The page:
In short, Pesch agrees with Adam Smith that it is individual initiative and effort that creates material wealth. Unlike Smith, however, who stressed the importance of self-interest in achieving social benefits, Pesch also emphasizes the role of cooperative efforts of men in promoting the common welfare of society. It is interesting to note, in this connection, that while most of our conventional textbooks ignore the role of group activities in our economy, their function and synergistic impact upon the socio-economic well-being of society has been well understood in the two most successful market economies of recent years, in West Germany and Japan.

The Social Market Economy Vs.

The Social Welfare State

The experience of the German Social Market Economy demonstrates that a free-market system can be harmonized with demands for social justice. Moreover, it shows that the delicate balance between a free market, on one hand, and social justice, on the other, can be preserved only if all private groups participating in the economic process are imbued with a concern for the common welfare and not motivated by selfish interests alone. This balance between the market and the social system was shattered after 1969, mainly as a result of slower growth and political events. The explosion of demands for ever broader social-welfare benefits gradually transformed the Social Market Economy into a social-welfare state. The dependence of the individual on the paternalistic state has dramatically increased. Concerns which until now were the responsibilities of private associations or communities were increasingly shifted to the public sector. Freedom and personal responsibility diminished. The efficiency of the market economy suffered. But before we discuss the differences between the Social Market Economy founded on the principles proposed by Pesch and a social-welfare state, let us first briefly sketch the working of the German Social Market Economy as it functioned between 1948 and the late 1960’s.

The founders of the Social Market Economy were faced with reconstruction problems of staggering proportions. They rejected recommendations for planning and direct controls aimed at gradual transition to a peace-time economy since this approach would have led to totalitarianism. They also opposed an unregulated market economy with its ideal of laissez faire. While a competitive market was considered as an indispensable instrument of social organization in the new economy, it did not imply an economy altogether free from government intervention. As Muller- Armack expressed it, the new order presupposed a free-market economy, but was not identical with it. The government was expected to conduct a comprehensive economic and social policy which would complement the market. Perhaps the single most striking characteristic of the new order was the insistence that economic and social policy measures conform with the market and not distort or weaken the effectiveness of market forces.’ Thus, inequalities of income were moderated by means of a progressive income tax which, however, was mild enough not to interfere with market incentives. Anti-cyclical stabilization measures relied heavily on “built-in stabilizers” to minimize intervention in the economy, though measures encouraging full-employment levels of aggregate demand were not entirely rejected. One should note here that in contrast to this approach used in Germany, in other “mixed” economies social-policy measures often led to reduction of competition and elimination of market incentives.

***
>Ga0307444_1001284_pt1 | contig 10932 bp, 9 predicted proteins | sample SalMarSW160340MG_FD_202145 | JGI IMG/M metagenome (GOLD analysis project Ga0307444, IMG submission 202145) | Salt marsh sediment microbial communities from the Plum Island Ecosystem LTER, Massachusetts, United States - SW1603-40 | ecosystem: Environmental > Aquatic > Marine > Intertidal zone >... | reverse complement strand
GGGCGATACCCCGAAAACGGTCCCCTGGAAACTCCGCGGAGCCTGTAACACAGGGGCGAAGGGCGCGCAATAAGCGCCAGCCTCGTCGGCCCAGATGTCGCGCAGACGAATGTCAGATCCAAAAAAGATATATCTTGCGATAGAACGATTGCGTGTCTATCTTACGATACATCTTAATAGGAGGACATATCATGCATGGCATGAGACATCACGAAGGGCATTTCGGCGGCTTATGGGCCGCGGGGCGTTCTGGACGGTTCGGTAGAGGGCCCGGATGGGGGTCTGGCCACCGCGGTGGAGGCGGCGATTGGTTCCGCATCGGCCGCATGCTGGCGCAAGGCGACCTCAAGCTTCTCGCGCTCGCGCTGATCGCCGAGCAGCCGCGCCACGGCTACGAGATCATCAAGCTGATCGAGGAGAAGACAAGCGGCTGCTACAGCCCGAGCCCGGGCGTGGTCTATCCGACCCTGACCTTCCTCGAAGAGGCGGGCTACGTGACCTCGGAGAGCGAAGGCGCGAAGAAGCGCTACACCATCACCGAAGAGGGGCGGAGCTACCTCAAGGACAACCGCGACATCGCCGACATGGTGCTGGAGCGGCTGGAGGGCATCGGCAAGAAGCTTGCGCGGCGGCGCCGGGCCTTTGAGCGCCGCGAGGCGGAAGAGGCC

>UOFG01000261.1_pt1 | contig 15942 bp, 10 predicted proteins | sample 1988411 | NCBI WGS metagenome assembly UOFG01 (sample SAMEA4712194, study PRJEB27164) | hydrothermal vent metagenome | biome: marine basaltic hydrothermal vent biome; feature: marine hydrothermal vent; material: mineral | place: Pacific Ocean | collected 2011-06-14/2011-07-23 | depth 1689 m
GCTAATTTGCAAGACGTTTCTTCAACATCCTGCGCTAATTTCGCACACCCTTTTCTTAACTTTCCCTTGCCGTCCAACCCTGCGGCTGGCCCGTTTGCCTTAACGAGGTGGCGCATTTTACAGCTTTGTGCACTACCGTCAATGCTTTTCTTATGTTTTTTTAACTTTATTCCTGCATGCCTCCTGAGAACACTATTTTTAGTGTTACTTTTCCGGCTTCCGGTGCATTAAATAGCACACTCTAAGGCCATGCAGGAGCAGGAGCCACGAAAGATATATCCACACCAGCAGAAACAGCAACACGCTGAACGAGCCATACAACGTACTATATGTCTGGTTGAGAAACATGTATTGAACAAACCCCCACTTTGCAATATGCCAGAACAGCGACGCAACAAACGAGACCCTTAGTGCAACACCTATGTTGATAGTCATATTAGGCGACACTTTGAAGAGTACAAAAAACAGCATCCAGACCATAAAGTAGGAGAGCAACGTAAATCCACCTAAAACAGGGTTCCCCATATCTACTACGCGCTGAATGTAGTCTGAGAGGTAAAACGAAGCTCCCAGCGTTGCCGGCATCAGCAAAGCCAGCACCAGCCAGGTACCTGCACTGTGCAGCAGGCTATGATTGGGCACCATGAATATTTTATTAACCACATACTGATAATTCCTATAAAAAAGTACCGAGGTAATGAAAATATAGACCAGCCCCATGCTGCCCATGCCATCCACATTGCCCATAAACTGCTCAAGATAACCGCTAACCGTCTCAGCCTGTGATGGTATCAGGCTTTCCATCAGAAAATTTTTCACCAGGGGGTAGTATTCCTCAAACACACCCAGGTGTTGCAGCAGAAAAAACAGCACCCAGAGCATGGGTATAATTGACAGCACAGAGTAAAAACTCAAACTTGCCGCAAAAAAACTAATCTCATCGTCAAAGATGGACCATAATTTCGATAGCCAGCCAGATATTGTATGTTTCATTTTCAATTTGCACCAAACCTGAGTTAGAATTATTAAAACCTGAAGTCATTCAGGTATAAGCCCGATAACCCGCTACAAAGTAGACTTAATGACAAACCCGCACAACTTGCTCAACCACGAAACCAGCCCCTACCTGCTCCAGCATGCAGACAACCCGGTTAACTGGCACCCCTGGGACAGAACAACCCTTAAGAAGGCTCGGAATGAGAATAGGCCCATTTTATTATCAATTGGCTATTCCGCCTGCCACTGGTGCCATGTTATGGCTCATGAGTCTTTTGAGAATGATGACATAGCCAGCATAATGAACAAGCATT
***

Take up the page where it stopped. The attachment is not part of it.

While the success of the German economy was attributed to many factors, the reliance on free markets undoubtedly played a crucial role in moving the system closer to self-regulation. The free but ordered competition was supposed to ensure that the economic functions of the price mechanism were carried out without monopolistic impediments to the natural process. “Ordered” competition implied that prices reflected true costs. The German Anti Trust law of 1957 was aimed at maintaining a healthy competitive structure, though questions remained as to the effectiveness of the new anti-trust policy which collided with the strong tradition of legalized industrial cartels. Though the system was not flawless, it was credited with promoting justice by making economic rewards dependent on personal accomplishments and by curbing incomes traceable to market power. The state played its role by enforcing the competitive order, by protecting the common welfare from selfish group actions, and by establishing a floor of personal welfare through a comprehensive social security system. At the most basic level, the government provided for sound currency which stabilized purchasing power and, with confidence in the currency restored, revived consumer saving.